Warhol’s Dogs and Cats Series
On view at Carnegie Museum of Natural History through September 9, 2012
Pittsburgh, Pennsylvania…Following the exhibition of Warhol’s Endangered Species prints depicting rare and endangered animals, visitors to Carnegie Museum of Natural History are now greeted by more familiar furry friends: dogs and cats. Andy Warhol’s eight Dogs and Cats paintings, created in 1976, are on view in the museum’s Entrance Gallery. This exhibition is the second to feature Warhol’s work in the Entrance Gallery and is a collaboration between Carnegie Museum of Natural History and The Andy Warhol Museum exploring the ways art and science connect.
The paintings feature common house cats and popular dog breeds such as Great Dane, West Highland Terrier, and Dachshund. Why display paintings of pets in a natural history museum? These works remind us of the complex relationships between humans and domesticated animals. Examples of this long and intertwined history can be found throughout the museum: Walton Hall of Ancient Egypt shows how ancient Egyptians worshipped and mummified cats, and Polar World details how the Inuit rely on dogs for transportation. Research into the history of horse domestication by anthropologist Sandi Olsen, who heads the museum’s Center for World Cultures, can also be seen in M is for Museum.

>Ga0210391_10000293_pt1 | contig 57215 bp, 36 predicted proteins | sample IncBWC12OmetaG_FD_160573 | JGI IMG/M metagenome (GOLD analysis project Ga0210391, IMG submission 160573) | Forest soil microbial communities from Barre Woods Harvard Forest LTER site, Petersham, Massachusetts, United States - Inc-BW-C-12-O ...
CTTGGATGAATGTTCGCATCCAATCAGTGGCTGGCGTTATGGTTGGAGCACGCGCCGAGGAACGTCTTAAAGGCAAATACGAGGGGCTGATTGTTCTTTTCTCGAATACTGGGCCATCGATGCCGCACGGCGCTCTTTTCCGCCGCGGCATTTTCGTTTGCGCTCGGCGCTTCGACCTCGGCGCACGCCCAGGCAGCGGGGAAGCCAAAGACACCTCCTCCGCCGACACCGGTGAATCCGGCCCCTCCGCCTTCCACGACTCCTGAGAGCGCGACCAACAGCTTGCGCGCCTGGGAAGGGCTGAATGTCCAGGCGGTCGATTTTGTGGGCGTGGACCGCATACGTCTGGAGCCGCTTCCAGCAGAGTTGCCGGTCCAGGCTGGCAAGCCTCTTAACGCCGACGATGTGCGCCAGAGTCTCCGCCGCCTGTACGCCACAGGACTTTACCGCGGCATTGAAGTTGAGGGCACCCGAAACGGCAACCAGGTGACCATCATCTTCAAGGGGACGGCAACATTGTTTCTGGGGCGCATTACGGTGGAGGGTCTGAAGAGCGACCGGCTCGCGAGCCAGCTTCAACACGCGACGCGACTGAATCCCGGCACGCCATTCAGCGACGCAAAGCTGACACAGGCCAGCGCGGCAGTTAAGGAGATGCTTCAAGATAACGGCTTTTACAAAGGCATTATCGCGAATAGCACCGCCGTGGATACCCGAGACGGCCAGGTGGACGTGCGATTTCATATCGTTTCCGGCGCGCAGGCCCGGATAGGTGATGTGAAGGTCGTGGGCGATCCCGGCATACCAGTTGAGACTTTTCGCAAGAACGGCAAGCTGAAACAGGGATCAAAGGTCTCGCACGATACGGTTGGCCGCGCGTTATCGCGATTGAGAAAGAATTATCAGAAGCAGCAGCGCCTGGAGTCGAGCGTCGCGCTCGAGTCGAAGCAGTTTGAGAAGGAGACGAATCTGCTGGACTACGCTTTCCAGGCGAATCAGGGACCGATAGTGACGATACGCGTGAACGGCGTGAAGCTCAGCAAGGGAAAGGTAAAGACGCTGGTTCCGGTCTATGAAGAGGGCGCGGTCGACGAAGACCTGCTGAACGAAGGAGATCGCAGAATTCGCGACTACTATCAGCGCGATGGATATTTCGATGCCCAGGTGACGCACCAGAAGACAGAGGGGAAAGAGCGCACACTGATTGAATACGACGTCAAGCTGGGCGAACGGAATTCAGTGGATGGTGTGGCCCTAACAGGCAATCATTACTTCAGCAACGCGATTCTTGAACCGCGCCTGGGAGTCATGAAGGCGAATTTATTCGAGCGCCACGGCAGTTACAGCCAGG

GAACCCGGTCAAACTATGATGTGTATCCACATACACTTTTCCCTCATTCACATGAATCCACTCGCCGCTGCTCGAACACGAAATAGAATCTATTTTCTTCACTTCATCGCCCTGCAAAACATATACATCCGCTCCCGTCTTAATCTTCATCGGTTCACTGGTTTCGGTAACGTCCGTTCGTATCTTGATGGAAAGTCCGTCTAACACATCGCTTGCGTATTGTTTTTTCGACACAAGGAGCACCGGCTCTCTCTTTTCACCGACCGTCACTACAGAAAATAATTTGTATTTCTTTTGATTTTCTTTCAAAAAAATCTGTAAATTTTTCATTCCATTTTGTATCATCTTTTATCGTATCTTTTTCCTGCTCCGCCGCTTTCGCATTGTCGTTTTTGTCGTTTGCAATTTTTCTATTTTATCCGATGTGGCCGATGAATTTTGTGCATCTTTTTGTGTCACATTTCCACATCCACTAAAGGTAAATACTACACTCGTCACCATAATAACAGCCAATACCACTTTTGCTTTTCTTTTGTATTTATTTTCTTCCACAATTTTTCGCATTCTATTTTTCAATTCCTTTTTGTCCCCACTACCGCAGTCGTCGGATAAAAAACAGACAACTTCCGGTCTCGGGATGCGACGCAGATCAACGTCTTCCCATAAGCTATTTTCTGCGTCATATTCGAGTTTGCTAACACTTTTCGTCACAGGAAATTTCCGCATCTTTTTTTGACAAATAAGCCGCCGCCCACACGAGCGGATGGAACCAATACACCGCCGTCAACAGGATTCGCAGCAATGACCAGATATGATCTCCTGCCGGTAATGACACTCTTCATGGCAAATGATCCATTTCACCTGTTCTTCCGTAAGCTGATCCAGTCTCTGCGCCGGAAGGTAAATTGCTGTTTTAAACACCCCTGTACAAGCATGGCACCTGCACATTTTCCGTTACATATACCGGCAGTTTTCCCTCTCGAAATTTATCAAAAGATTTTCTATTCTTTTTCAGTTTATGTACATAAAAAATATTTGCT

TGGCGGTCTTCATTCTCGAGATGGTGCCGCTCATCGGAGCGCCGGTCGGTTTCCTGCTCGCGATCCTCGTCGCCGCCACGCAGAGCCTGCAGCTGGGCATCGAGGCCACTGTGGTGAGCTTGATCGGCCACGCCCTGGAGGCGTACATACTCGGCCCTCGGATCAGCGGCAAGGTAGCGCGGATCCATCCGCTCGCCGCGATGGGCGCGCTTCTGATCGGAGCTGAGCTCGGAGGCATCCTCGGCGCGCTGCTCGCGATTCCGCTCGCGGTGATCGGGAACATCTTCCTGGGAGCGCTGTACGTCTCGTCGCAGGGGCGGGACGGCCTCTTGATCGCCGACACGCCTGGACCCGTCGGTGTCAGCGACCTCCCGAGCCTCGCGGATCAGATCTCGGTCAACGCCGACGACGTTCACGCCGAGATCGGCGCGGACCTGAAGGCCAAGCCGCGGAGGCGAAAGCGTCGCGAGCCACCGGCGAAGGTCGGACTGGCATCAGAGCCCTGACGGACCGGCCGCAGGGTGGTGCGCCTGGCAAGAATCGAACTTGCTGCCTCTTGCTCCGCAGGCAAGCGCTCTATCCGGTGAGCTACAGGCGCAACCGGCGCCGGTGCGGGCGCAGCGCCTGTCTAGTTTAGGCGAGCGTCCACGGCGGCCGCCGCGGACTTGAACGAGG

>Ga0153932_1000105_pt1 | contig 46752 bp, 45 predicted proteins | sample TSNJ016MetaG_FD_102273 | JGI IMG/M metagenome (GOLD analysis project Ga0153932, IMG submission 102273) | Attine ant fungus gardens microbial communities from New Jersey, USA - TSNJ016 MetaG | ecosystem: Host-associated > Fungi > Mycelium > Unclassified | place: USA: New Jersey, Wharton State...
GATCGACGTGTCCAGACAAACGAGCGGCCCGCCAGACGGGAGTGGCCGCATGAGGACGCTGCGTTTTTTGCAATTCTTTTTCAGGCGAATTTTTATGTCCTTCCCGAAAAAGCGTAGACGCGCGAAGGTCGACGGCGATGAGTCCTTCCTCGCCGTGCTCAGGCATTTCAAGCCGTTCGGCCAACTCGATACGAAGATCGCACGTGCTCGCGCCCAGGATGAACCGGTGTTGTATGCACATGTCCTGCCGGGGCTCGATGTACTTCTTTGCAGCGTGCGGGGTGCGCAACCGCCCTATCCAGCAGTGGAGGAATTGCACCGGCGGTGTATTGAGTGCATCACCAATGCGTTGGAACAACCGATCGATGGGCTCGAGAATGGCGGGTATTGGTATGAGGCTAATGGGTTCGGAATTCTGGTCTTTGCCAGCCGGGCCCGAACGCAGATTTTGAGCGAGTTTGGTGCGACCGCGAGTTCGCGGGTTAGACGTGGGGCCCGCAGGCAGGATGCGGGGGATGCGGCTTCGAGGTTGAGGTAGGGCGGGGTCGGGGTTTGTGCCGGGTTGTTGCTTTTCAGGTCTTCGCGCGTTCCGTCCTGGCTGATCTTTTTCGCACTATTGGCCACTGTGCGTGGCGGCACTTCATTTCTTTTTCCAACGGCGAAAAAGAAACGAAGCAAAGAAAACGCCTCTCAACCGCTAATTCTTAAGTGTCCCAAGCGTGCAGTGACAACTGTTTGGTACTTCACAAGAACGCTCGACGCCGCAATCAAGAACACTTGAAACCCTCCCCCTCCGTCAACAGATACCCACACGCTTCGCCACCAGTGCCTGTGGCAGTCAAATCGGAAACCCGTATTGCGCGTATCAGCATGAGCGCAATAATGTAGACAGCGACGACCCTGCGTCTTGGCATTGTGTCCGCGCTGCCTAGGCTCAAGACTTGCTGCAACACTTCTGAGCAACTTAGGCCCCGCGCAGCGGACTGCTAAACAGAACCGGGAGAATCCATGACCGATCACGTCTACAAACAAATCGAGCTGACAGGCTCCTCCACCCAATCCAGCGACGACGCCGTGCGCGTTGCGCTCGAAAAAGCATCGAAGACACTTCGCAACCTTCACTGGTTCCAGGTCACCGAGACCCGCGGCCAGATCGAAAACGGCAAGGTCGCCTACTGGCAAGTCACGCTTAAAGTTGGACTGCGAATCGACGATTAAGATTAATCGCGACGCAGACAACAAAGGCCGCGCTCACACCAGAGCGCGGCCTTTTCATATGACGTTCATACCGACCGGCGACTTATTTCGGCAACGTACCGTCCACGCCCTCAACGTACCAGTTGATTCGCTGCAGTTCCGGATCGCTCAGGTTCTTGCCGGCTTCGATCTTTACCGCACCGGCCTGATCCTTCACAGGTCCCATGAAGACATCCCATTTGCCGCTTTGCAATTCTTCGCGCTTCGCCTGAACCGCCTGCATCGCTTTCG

Free admission on Thursday nights in February and March
Admission to Carnegie Museums of Art and Natural History is free to all visitors 3:30–8 p.m. every Thursday in February and March. Normal parking fees apply. Parking is $5 per car after 5 p.m. Admission to paid Carnegie Museum of Art and Carnegie Museum of Natural History programs, such as Culture Club ($10 for the program and one drink ticket), is not included. Free Thursday nights in March are made possible by a generous gift from The Jack Buncher Foundation.
Carnegie Museum of Natural History and The Andy Warhol Museum are two of the four Carnegie Museums of Pittsburgh.
Carnegie Museum of Natural History, one of the four Carnegie Museums of Pittsburgh, is among the top natural history museums in the country. It maintains, preserves, and interprets an extraordinary collection of 22 million objects and scientific specimens used to broaden understanding of evolution, conservation, and biodiversity. Carnegie Museum of Natural History generates new scientific knowledge, advances science literacy, and inspires visitors of all ages to become passionate about science, nature, and world cultures. More information is available by calling 412.622.3131 or by visiting the website, www.carnegiemnh.org.